ERIN, Wis. — The U.S. Open is all about tradition. This week is the 117th playing of golf's national championship and this event more than most celebrates those golfers who play the game as amateurs.
Soon-to-be Drexel graduate Chris Crawford has been soaking up all the traditions this week at Erin Hills. Playing in his second U.S. Open after qualifying through both local and sectional competition for the second straight year, an extremely difficult feat, the 23-year-old fifth-year senior enjoyed the amateur dinner put on by the tournament organizers with the USGA. Crawford and his fellow amateurs, a stout list including Texas' Scottie Scheffler, who shot 3-under Thursday to seize the early low amateur lead, were celebrated the entire evening — one of Crawford's early highlights in a long week here in Wisconsin.
Crawford produced a 3-over par 75 Thursday during the first round to tie for 102nd out of a field of 156 players.
"I played OK (Thursday)," Crawford said. "I'm going to take more positives than negatives out of the round. I played really well for 14 holes and just had a few bad swings on the other four holes."
Indeed, Thursday morning started nervously for the former Drexel golf standout. On the opening par-5 first hole, he snap-hooked his drive into the weeds out of bounds to the left, resulting in a double bogey. Three holes later, he chipped one shot over the back of the fourth green and took another double-bogey, placing him 4-over through four holes.
Although bogeys might keep many of us alive in our weekend matches, it doesn't cut it in a U.S. Open. Crawford responded well in the ensuing 14 holes, going 1-under in that stretch.
Crawford's coach Mike Dynda, who teaches him at LuLu Country Club in Glenside, Pennsylvania, said he makes a big point to prepare Crawford's mind for his big rounds.
"I texted him last night and said, 'When you got to sleep, imagine that you're on the 18th hole and you have a putt for 9-under,'" Dynda said. "It's important to go to sleep and dream like that."
On the other side, Dynda — who taught the golf team at Drexel from 2003-2015 — also told his pupil to stay away from expectations. When you're 23 and you're playing in your second consecutive U.S. Open, one might think it would be easy to get ahead of yourself. Not so with Crawford, according to Dynda.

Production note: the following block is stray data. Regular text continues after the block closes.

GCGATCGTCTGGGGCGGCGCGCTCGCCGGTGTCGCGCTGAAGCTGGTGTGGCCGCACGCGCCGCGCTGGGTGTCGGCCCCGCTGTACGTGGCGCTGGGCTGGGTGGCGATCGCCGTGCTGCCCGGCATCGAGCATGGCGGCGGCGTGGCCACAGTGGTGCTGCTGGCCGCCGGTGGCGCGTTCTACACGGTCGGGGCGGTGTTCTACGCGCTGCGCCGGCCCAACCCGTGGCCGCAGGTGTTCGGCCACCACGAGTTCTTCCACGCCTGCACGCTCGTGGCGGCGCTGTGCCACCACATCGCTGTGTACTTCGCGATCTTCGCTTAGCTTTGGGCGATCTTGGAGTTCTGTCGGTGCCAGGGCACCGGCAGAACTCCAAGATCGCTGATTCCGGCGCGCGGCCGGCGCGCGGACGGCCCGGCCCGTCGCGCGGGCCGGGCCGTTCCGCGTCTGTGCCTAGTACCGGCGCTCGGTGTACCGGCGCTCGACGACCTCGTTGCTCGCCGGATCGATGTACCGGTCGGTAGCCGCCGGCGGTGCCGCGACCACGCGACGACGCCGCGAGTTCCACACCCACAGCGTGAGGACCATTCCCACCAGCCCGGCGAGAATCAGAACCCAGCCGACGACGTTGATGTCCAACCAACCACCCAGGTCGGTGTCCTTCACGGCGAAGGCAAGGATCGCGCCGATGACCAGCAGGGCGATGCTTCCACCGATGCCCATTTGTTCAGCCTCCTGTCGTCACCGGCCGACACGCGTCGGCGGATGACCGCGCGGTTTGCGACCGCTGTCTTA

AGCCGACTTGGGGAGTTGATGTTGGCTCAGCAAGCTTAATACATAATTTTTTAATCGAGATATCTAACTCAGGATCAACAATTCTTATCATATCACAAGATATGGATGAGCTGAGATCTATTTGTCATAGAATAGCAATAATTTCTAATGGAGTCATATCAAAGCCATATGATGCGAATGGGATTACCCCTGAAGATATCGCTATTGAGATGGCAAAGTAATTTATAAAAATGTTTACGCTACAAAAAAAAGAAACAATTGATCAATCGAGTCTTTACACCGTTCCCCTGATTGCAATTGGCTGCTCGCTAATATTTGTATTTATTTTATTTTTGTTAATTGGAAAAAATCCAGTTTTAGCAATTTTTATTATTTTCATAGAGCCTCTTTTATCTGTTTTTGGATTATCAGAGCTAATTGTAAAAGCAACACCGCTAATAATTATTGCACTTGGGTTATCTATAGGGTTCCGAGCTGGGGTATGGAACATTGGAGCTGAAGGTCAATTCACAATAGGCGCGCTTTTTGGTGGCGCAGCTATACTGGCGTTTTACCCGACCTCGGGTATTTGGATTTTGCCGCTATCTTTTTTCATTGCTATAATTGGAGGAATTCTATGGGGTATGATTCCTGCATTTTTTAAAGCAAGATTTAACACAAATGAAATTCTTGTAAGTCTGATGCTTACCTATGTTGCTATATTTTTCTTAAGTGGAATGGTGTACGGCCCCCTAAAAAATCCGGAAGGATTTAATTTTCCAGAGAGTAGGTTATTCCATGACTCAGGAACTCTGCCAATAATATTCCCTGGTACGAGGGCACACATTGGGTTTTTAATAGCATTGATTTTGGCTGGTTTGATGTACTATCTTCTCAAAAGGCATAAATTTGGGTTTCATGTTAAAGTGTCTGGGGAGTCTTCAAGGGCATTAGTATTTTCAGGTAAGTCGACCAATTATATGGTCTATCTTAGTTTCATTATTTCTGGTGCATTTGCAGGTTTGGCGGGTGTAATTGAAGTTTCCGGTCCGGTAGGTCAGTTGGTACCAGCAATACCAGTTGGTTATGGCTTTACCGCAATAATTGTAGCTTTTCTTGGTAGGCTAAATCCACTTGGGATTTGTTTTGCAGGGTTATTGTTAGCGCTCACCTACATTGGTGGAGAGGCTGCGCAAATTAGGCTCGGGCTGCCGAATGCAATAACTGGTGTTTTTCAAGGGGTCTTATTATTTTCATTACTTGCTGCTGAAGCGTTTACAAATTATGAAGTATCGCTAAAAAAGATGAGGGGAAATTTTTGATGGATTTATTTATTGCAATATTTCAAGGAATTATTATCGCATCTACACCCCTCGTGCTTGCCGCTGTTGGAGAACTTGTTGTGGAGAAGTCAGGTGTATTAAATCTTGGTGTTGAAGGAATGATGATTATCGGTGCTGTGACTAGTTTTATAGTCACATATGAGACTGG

"I've taught him to not have any expectations for the five years we've been together," Dynda said.
Crawford had a superstar practice round on Monday, playing with Jordan Spieth, Jim Furyk and Wisconsin's own Steve Stricker.
"It was a lot of fun playing with those guys and just watching them strategize about learning a brand new U.S. Open course," Crawford said. "I think that's the biggest thing I was impressed with, was the way they talked about strategy on this golf course.
"They were all very nice with me and were very specific to ask about me and they wanted to learn a little bit about my life, so I appreciated that."
For Dynda, talking with Furyk brought back a fond memory. Furyk's father, Mike, actually sold Dynda his first set of golf clubs, Tommy Armor 845s, back in Philadelphia years ago.
With one round in the books and the forecast calling for rain this weekend, Crawford was looking forward to having the proper mentality as he headed into Friday's second round.
"I want to go out there and just not get ahead of myself," Crawford said. "I'm going to think positively and appreciate that I'm playing in the national open."
Crawford teed off at 2:31 p.m. local time off of the 10th hole.
"This week is so cool because I never do something like this," Crawford said. "Playing in front of such large crowds is a treat and I just love the interaction with the fans before and after the rounds as well."
Last year at Oakmont, dozens of friends and family made the drive down the turnpike to see him play in his first U.S. Open. This year, Crawford estimates that he has around 15 friends and family out in the galleries cheering him on. Though coach Dynda caddied last year, those duties have gone to current Drexel golf coach Ben Feld.
It's a party this week of Drexel golf proportions.